A group of seniors proved that Saturday afternoon at the culminating performance of the Artful Aging Acting 101 workshop in downtown Johnson City’s Blue Moon Dinner Theatre.
“They were all very willing and eager to participate in the class, which made it fun for us,” said, Edward Breese, who taught the class with Moira Breese.
The performance included several scenes and monologues, some dramatic and some comedic. The audience was very responsive, yelling and applauding at the end of every scene.
Lisa Williams wears a lot of hats. She is a librarian at the Johnson City Public Library, the grant writer for the artful aging program and a participant in the Acting 101 workshop.
She said the program has a lot of health and social benefits for the participants.
“Before you know it, your world can kind of start shrinking a bit, and social engagement in this program is really important. They’ve shown that one of those huge health benefits for people is to remain connected to others socially; it’s great for your cognitive resilience.”
Williams, who said she hadn’t been onstage since she was in the sixth grade, enjoyed the process.
“It encourages people, too, to try something that maybe they always wanted to do when they were younger, and there are so many reasons not to. Plus, it’s a little bit scary to try something like this if you’ve never been on stage and all that kind of stuff,” Williams said.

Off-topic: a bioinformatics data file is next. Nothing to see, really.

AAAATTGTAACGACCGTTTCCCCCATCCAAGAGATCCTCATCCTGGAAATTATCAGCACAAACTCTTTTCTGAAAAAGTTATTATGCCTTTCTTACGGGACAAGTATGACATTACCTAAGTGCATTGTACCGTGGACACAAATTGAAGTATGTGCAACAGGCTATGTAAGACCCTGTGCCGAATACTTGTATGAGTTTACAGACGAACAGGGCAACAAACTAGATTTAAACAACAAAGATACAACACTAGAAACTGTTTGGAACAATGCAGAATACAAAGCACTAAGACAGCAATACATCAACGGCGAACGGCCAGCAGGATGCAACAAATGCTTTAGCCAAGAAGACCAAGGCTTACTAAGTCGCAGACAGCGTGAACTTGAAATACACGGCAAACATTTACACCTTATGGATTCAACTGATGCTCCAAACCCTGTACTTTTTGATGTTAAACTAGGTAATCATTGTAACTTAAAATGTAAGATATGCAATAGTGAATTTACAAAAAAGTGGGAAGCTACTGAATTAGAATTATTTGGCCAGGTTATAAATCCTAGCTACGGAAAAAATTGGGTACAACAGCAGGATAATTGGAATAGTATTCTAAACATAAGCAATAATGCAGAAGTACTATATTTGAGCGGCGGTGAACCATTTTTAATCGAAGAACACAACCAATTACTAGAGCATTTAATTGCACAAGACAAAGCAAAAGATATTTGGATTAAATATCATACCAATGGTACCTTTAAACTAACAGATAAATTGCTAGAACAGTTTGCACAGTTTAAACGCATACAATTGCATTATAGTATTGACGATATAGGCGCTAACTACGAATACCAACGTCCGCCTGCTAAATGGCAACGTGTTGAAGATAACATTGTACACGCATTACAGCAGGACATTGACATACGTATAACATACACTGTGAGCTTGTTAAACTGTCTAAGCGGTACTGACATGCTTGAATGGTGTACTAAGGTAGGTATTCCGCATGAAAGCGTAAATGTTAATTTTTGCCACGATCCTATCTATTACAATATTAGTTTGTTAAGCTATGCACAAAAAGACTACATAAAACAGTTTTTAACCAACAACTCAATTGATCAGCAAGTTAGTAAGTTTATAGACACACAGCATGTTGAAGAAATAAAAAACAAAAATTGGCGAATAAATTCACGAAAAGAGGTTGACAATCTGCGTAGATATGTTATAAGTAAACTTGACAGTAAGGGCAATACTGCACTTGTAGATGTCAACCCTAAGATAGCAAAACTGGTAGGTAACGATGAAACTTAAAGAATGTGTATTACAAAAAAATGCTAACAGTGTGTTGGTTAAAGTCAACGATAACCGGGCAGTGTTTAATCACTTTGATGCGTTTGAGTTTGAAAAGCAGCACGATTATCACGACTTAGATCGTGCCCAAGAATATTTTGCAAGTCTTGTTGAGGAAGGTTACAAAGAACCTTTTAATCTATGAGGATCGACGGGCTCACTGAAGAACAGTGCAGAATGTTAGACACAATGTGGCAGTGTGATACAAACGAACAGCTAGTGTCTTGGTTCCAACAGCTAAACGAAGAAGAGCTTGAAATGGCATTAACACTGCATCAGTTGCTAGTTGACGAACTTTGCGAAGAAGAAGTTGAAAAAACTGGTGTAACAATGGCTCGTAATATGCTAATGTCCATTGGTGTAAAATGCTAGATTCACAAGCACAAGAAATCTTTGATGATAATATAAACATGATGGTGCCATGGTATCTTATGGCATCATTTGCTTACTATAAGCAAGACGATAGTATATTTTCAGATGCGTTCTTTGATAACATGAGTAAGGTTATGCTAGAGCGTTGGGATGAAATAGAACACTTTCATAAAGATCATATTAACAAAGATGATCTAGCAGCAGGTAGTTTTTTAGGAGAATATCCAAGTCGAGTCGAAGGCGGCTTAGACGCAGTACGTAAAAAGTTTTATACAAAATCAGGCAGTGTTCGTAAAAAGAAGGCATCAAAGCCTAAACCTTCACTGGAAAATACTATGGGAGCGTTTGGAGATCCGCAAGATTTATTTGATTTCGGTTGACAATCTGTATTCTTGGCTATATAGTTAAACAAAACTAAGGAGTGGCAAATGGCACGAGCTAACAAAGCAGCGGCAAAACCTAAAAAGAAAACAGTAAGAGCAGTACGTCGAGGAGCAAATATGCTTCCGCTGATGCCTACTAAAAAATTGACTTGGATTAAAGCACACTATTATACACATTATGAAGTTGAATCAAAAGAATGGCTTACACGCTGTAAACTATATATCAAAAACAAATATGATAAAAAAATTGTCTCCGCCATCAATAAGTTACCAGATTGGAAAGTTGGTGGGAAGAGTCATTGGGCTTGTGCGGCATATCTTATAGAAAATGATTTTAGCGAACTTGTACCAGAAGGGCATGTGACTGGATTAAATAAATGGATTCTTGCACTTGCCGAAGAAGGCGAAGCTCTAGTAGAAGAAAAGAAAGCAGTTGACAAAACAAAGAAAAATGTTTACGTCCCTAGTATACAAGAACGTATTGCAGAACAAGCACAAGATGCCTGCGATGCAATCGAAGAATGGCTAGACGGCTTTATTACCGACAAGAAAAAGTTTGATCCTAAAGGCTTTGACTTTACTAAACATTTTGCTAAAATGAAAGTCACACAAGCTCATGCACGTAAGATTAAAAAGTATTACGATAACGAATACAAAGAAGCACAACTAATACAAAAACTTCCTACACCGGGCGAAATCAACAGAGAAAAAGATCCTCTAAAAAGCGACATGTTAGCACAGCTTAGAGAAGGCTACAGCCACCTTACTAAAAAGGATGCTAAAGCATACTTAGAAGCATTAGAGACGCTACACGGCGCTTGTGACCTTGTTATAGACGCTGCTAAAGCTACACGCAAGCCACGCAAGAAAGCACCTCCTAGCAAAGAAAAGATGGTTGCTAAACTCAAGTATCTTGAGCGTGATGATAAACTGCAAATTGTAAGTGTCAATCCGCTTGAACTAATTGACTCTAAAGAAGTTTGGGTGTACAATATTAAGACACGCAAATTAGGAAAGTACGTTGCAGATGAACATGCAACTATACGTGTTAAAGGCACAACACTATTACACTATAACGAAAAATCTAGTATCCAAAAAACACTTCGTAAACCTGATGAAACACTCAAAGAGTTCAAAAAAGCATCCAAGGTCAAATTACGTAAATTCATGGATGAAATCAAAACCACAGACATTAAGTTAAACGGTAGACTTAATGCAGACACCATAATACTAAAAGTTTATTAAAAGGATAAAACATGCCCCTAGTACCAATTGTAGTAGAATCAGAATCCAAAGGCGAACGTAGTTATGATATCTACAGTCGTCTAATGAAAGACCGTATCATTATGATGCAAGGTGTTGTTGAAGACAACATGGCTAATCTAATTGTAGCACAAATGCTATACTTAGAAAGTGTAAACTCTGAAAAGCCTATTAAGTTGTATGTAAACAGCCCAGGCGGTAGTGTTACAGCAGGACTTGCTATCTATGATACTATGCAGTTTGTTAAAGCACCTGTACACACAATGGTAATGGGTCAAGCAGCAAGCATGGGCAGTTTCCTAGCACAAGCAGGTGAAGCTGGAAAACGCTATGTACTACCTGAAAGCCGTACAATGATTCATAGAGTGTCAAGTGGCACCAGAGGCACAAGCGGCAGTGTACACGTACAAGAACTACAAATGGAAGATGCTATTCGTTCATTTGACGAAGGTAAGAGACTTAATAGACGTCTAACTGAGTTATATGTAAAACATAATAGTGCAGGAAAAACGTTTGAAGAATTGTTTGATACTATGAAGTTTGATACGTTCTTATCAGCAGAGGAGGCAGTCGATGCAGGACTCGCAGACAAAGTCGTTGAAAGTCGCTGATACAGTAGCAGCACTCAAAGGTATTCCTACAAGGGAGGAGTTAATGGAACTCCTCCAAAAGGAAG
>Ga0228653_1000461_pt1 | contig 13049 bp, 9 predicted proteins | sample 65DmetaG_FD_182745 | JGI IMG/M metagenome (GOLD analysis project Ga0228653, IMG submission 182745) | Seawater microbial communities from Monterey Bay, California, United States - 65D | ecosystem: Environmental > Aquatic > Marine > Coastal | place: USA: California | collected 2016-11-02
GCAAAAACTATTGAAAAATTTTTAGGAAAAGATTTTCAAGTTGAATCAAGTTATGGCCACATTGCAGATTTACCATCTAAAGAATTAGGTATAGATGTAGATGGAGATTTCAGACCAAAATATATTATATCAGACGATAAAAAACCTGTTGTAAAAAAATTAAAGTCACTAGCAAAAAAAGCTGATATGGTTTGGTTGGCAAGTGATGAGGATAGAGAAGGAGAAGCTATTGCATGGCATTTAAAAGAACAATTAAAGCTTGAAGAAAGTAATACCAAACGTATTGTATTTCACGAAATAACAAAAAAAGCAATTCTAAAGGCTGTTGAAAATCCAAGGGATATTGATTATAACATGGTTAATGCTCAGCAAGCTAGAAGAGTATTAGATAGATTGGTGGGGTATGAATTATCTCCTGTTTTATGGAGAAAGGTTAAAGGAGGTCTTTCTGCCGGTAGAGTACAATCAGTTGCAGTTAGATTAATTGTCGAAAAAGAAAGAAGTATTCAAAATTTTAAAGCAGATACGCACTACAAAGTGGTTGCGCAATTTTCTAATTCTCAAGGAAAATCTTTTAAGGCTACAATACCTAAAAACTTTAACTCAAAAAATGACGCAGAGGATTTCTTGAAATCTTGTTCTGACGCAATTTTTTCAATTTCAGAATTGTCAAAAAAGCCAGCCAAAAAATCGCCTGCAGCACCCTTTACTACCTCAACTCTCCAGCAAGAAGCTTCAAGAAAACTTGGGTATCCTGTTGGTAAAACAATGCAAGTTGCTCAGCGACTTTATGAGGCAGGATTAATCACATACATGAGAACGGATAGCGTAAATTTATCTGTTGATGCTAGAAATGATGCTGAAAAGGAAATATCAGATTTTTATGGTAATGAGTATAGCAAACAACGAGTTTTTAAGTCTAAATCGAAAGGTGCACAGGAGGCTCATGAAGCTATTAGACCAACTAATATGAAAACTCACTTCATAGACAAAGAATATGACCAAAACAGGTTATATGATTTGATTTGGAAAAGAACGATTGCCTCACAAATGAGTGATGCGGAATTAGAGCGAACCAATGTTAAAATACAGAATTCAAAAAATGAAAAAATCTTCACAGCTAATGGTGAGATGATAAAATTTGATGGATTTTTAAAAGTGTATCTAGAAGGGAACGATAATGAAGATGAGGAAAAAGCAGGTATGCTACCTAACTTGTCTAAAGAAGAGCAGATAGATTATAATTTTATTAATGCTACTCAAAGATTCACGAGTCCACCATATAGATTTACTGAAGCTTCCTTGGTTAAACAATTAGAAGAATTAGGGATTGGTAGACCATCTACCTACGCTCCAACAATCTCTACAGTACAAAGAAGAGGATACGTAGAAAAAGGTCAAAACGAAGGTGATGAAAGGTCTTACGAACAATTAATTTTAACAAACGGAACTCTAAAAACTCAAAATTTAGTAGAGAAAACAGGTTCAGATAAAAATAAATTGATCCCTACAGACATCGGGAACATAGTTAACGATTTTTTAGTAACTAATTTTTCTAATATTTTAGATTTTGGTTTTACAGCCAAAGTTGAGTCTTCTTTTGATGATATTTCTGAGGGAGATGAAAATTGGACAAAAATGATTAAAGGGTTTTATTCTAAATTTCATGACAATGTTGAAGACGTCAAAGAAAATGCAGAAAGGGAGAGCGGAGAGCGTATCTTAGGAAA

The Artful Aging program is made possible by a grant through the Johnson City Public Library from Aroha Philanthropies. The grant provides seed money for two years of the program, which sponsors multiple in-depth art workshops for adults ages 55 and up.
Each art workshop lasts 8 to 10 weeks and culminates in a show of some kind.
In the Acting 101 workshop, eight participants met once a week over the course of 10 weeks to learn the art of acting. The classes included improv games and warmups like tongue twisters and trust exercises to open them up and build teamwork. They then dove into scene work.
Williams hopes the program continues much longer than the two years.
“We’re really hopeful as the profile of the program raises and more folks are aware of it we’ll get some donations and be able to keep going,” said Williams. “The library definitely has the will, and wants to keep this program because it’s just so important or people who are starting to get a little bit older.”
Upcoming workshops for the program include oral narratives, an intergenerational class and sculpture. Registration opens about six weeks before the start of the workshop and spaces are limited to about 10 participants.
For more information about the Artful Aging program, visit www.jcpl.org.